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Here’s how much beef imports contribute to total beef supplyHere’s how much beef imports contribute to total beef supply

Beef imports to the U.S. have long been accused of disrupting the domestic cattle market. Is that accusation accurate?

Nevil Speer

July 9, 2018

2 Min Read
Here’s how much beef imports contribute to total beef supply

Of all the topics I’ve covered over the years, international trade is seemingly the one from which I’ve received the most feedback from readers. And the enduring question that seems to always emerge revolves around the collective impact of imports. That is, many readers appreciate the importance of exports, but are often concerned about what imports might be doing to the market. 

Because of the heightened activity around international trade, this column has recently emphasized the topic as it relates to the beef industry. Thus far, that’s primarily included four separate discussions to provide readers some context around imports and exports. Those prior columns have highlighted these key points:

As noted above, the overwhelming majority of imports to the U.S. are comprised of lean trimmings. Nevertheless, there still remains concern about the overall impact of imports on the market. To that end, this week’s graph provides some long-term context around imports – expressed as a contributor to overall supply. Total beef supply defined as previous year holdings in cold storage, domestic production and imports.

This year’s import contribution is projected to fall below 9% - just slightly under the overall average of 9.3% dating back to 2000. Canada is perhaps where the most angst lies, largely because of their ability to feed cattle and produce high-quality beef. Canadian imports through June are up year-over-year, but as total contribution still only comprise 2.5% of the beef supply and remain lower compared to levels prior to 2010. Meanwhile, imports from Mexico and Australia are down year to date.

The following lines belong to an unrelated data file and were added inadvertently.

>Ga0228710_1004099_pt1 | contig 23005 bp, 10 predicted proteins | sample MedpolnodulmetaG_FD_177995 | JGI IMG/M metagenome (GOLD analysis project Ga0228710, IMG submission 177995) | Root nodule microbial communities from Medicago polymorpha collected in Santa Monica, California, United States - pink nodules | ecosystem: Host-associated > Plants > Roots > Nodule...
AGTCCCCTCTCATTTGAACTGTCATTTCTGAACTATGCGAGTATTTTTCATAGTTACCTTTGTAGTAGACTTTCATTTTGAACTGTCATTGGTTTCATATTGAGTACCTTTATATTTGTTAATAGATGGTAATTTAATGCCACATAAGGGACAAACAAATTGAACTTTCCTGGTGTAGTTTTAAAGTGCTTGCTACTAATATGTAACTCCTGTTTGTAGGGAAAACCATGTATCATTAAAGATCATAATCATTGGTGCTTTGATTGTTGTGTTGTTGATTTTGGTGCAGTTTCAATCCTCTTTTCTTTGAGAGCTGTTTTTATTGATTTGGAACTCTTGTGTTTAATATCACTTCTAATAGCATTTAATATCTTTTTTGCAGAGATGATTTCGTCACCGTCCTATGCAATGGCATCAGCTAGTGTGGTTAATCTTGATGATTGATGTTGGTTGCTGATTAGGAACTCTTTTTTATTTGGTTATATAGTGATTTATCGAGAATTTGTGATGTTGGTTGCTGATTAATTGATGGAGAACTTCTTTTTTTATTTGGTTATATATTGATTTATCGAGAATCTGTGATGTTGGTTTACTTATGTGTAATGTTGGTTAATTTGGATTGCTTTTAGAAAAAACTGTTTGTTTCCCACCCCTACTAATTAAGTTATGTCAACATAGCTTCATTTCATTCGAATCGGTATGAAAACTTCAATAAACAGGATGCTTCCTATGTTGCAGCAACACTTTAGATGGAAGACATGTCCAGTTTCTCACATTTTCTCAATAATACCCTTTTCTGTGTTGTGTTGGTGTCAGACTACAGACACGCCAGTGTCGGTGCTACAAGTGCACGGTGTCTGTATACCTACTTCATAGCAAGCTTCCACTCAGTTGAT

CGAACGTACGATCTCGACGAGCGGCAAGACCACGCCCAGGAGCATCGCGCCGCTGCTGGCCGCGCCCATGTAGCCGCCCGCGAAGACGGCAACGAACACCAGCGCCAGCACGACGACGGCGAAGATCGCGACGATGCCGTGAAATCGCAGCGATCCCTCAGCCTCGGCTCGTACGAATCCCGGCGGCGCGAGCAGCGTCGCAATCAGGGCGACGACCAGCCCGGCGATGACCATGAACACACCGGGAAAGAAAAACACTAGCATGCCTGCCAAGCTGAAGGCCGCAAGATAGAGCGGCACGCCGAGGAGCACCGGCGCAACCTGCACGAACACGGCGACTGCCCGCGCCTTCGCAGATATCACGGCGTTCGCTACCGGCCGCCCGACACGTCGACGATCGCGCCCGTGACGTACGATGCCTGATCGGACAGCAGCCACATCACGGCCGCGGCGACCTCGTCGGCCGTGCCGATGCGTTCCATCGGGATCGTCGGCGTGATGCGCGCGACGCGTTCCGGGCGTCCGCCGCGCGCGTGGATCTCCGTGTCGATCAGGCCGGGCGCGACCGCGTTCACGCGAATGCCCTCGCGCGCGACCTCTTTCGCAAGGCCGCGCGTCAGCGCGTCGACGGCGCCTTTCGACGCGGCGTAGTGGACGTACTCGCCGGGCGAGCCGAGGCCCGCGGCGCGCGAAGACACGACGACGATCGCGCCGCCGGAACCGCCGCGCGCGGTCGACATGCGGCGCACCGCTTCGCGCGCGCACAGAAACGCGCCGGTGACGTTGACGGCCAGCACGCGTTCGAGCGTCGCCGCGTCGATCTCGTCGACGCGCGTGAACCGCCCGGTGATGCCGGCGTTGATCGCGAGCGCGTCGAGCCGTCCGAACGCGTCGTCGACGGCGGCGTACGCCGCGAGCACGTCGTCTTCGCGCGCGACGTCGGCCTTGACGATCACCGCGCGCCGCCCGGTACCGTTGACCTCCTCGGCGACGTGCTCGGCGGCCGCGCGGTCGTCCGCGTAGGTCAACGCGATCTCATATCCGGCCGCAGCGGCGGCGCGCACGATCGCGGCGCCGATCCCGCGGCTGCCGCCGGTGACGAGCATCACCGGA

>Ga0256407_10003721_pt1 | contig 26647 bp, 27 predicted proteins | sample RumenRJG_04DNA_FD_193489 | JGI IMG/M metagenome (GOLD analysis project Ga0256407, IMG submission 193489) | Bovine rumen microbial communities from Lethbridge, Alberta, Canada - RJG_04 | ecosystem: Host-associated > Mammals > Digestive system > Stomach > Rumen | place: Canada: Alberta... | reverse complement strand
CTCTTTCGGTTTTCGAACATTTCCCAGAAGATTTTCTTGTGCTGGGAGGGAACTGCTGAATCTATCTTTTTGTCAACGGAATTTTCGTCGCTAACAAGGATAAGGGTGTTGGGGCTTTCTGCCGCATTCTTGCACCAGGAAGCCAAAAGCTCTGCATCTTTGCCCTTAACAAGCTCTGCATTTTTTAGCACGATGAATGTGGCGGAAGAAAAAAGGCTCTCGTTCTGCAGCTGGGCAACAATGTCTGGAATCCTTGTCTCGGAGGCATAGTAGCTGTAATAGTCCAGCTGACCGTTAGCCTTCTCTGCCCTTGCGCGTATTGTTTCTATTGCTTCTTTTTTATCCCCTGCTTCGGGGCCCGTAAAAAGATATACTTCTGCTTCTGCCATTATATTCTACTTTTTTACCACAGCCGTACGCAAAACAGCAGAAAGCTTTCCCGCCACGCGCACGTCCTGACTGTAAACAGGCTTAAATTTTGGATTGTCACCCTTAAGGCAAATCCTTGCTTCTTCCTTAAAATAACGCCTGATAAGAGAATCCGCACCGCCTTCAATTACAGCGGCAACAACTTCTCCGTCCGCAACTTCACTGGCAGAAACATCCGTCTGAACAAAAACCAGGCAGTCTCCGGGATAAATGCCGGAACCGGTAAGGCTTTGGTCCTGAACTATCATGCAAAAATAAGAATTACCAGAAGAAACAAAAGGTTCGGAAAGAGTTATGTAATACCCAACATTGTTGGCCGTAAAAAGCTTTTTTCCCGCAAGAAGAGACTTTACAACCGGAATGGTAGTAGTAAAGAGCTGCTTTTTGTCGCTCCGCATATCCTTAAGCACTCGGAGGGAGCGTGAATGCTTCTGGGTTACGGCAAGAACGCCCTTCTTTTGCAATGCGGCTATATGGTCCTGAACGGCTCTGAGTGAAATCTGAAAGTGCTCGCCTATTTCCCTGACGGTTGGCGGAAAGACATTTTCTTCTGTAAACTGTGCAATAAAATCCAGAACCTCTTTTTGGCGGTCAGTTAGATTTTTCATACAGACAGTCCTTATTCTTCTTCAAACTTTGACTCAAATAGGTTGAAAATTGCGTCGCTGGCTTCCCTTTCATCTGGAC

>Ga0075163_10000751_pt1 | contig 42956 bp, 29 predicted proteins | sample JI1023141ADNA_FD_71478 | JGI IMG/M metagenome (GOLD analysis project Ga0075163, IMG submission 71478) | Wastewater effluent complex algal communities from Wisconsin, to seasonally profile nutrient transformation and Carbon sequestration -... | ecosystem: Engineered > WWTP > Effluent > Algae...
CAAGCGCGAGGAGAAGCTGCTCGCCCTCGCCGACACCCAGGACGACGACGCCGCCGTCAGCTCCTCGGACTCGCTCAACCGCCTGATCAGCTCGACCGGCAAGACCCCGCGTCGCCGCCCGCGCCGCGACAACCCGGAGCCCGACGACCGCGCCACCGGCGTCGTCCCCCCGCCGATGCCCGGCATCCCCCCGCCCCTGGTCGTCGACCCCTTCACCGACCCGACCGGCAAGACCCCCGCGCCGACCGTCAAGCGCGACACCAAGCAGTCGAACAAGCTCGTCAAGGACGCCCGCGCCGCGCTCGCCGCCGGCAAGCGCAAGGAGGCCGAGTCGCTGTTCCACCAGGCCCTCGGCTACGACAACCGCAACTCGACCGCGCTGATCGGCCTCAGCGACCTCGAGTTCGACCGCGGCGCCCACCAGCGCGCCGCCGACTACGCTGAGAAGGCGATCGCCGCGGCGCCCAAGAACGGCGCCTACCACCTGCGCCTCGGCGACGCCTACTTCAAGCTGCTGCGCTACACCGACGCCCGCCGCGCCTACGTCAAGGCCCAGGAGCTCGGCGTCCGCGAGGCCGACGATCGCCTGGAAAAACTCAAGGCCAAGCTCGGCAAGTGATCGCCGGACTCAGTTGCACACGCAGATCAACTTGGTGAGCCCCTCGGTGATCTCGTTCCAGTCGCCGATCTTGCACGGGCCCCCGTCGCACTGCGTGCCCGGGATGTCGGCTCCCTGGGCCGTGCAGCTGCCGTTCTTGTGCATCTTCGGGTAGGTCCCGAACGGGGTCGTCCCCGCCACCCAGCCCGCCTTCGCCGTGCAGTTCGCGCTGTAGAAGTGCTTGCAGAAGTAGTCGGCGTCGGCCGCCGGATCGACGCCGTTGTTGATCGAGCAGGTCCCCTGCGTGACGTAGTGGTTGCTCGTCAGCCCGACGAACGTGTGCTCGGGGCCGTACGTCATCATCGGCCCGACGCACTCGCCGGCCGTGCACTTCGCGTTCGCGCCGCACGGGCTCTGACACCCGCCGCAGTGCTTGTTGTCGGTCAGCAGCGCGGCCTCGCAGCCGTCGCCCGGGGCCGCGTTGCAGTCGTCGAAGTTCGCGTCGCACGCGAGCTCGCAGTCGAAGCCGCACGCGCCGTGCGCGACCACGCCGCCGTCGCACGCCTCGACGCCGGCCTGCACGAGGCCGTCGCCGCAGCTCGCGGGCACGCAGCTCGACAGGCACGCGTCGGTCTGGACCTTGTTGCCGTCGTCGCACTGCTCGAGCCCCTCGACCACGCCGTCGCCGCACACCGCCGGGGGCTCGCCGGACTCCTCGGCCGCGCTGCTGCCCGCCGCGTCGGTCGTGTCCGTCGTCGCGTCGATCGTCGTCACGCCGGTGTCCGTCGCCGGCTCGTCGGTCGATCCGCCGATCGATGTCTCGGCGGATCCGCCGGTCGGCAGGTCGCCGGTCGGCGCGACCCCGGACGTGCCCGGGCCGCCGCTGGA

Based on this data, what’s your perspective about the historical run of imports to the U.S.? Leave your thoughts in the comments section below. 

Nevil Speer serves as an industry consultant and is based in Bowling Green, KY. Contact him at [email protected].

About the Author(s)

Nevil Speer

Nevil Speer serves as an industry consultant and is based in Bowling Green, KY.

Nevil Speer has extensive experience and involvement with the livestock and food industry including various service and consultation projects spanning such issues as market competition, business and economic implications of agroterrorism, animal identification, assessment of price risk and market volatility on the producer segment, and usage of antibiotics in animal agriculture.
Dr. Speer writes about many aspects regarding agriculture and the food industry with regular contribution to BEEF and Feedstuffs.  He’s also written several influential industry white papers dealing with issues such as changing business dynamics in the beef complex, producer decision-making, and country-of-origin labeling.
He serves as a member of the Board of Directors for the National Institute for Animal Agriculture.
Dr. Speer holds both a PhD in Animal Science and a Master’s degree in Business Administration.

Contact him at [email protected].

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